Enabling Renewable Energy on both Sides of the Meter: a Focus on State-Level Approaches in New York and Texas


Purpose of the Review

This paper focuses on the impact of state renewable energy policies in the decentralized, patchwork energy policy framework of the present-day USA. Approaches in two states in particular, New York and Texas, are assessed qualitatively and quantitatively to gain further insights.

Recent Findings

Previous research has highlighted the importance of state-level policy making in the within the USA and—by extension—on the international stage. Studies have also shown that policy factors in the form of RPS programs, siting, and permitting, and other incentives can drive renewable energy capacity growth and consumer markets.


The paper finds that—through 2016—varying degrees of success in developing wind and solar markets have been achieved, including dramatic growth of large scale wind in Texas and more modest utility scale wind coupled with strong distributed PV growth in New York. Analysis and discussion also provides potential insights for state policymakers on the efficacy of various incentive structures, infrastructure and siting regimes, and other instruments in producing desired outcomes.

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  1. 1.

    According to the EIA, the electric power sector comprises about 37% of all energy related CO2 emissions in the U.S. [27].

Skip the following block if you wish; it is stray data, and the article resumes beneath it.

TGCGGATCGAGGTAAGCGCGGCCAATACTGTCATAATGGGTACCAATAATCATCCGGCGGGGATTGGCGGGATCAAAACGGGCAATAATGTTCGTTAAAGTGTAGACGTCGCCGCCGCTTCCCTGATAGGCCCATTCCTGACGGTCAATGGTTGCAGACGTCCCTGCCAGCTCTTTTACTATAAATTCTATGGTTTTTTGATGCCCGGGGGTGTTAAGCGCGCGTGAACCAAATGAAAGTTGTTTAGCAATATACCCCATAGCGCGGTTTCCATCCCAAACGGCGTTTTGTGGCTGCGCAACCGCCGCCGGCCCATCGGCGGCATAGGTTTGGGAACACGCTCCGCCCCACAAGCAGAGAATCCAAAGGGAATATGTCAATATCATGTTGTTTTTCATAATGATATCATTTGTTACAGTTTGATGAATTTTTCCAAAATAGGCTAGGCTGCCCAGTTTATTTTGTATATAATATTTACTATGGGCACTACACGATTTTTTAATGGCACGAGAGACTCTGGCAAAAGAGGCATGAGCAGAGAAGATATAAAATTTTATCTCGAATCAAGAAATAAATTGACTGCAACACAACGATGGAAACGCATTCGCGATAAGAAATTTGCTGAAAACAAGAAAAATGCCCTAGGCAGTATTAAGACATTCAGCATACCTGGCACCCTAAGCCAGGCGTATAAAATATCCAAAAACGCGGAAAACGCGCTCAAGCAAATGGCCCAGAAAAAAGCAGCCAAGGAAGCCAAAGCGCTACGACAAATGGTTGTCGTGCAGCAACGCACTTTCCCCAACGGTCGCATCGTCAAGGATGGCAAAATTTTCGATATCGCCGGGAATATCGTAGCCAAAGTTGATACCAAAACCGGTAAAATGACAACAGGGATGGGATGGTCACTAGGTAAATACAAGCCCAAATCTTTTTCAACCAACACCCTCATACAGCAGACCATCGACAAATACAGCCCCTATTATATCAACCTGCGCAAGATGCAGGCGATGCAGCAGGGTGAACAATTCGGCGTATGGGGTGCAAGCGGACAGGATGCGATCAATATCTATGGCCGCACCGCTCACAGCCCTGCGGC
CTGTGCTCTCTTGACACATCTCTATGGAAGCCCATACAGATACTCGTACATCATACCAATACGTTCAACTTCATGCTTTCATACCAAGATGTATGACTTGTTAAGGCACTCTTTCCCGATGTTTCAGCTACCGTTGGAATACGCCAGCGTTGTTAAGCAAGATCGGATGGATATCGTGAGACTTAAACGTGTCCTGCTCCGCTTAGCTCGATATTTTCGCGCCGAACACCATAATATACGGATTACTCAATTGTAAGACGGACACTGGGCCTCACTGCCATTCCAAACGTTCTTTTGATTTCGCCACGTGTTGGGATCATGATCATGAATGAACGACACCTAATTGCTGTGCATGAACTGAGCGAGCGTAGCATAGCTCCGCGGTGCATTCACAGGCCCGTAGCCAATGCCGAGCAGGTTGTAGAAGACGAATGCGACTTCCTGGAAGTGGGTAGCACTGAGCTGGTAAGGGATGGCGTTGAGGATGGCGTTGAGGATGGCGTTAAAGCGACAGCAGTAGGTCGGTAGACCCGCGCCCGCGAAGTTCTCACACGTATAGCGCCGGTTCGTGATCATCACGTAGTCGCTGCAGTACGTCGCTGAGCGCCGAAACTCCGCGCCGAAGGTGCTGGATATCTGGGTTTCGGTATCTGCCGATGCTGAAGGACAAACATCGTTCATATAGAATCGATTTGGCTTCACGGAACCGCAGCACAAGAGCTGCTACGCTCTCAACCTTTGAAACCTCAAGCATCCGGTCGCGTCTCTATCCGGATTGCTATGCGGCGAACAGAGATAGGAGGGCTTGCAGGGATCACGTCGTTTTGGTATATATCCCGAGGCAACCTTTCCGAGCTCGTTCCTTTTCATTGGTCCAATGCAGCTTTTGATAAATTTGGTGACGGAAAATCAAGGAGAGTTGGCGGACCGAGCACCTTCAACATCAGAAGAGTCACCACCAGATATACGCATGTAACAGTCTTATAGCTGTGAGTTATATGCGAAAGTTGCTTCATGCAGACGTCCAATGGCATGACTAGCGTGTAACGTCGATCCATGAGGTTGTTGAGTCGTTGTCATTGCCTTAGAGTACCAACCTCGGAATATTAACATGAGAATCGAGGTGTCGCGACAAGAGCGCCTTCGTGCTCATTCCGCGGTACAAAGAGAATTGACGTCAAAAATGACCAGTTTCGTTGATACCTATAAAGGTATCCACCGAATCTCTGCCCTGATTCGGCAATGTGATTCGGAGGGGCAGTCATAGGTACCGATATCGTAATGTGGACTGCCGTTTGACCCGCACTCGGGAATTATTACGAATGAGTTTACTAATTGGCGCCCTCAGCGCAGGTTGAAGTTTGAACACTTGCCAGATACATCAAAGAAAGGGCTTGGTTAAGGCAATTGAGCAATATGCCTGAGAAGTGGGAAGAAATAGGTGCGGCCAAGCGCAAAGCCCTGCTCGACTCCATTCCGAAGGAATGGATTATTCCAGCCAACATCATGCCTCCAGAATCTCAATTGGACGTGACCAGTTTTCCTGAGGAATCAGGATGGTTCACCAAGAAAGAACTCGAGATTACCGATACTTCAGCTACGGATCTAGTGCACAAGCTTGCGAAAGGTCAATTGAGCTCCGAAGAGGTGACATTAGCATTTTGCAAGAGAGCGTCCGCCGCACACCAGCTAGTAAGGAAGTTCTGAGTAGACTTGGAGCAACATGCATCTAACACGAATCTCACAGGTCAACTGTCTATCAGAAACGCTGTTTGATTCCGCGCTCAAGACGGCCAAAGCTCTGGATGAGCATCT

2. 2.

    The EIA defines green pricing as programs allow electricity customers the opportunity to purchase electricity generated from renewable resources and to pay for renewable energy development. EIA Green Pricing Data includes customer counts for bundled, major utility programs as well as programs from unbundled, independent electricity retailers.


Btu :

British thermal unit


California Air Resources Board

CO 2 :

Carbon dioxide


Clean Power Plan


Competitive Renewable Energy Zone


Department of Energy


Database of State Incentives for Renewables and Efficiency


Energy Information Administration


Environmental Protection Agency


Electric Reliability Council of Texas

FiT :

Feed-in tariff


Greenhouse gas

kW :


kWh :

Kilowatt hour

MW :


MWh :

Megawatt hour


Net excess generation


National Renewable Energy Laboratory


New York Clean Energy Standard


New York Independent System Operator


New York Public Service Commission


New York Reforming the Energy Vision


New York State Energy Research and Development Authority

MassCEC :

Massachusetts Clean Energy Center


Power purchase agreement


Production tax credit


Public Utility Commission of Texas

PV :


R&D :

Research and development


Regional Greenhouse Gas Initiative


Renewable energy credit


Retail electricity provider


Renewable portfolio standard


Regional transmission organization


Standard Interconnection Rules

TW :


TWh :

Terawatt hour


United Nations Conference on Environment and Development


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Correspondence to Tom H. Cyrs.

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Cyrs, T.H. Enabling Renewable Energy on both Sides of the Meter: a Focus on State-Level Approaches in New York and Texas. Curr Sustainable Renewable Energy Rep 5, 45–58 (2018). https://doi.org/10.1007/s40518-018-0096-6

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  • Renewables
  • Energy policy
  • Distributed generation
  • Utility-scale generation
  • Federalism
  • States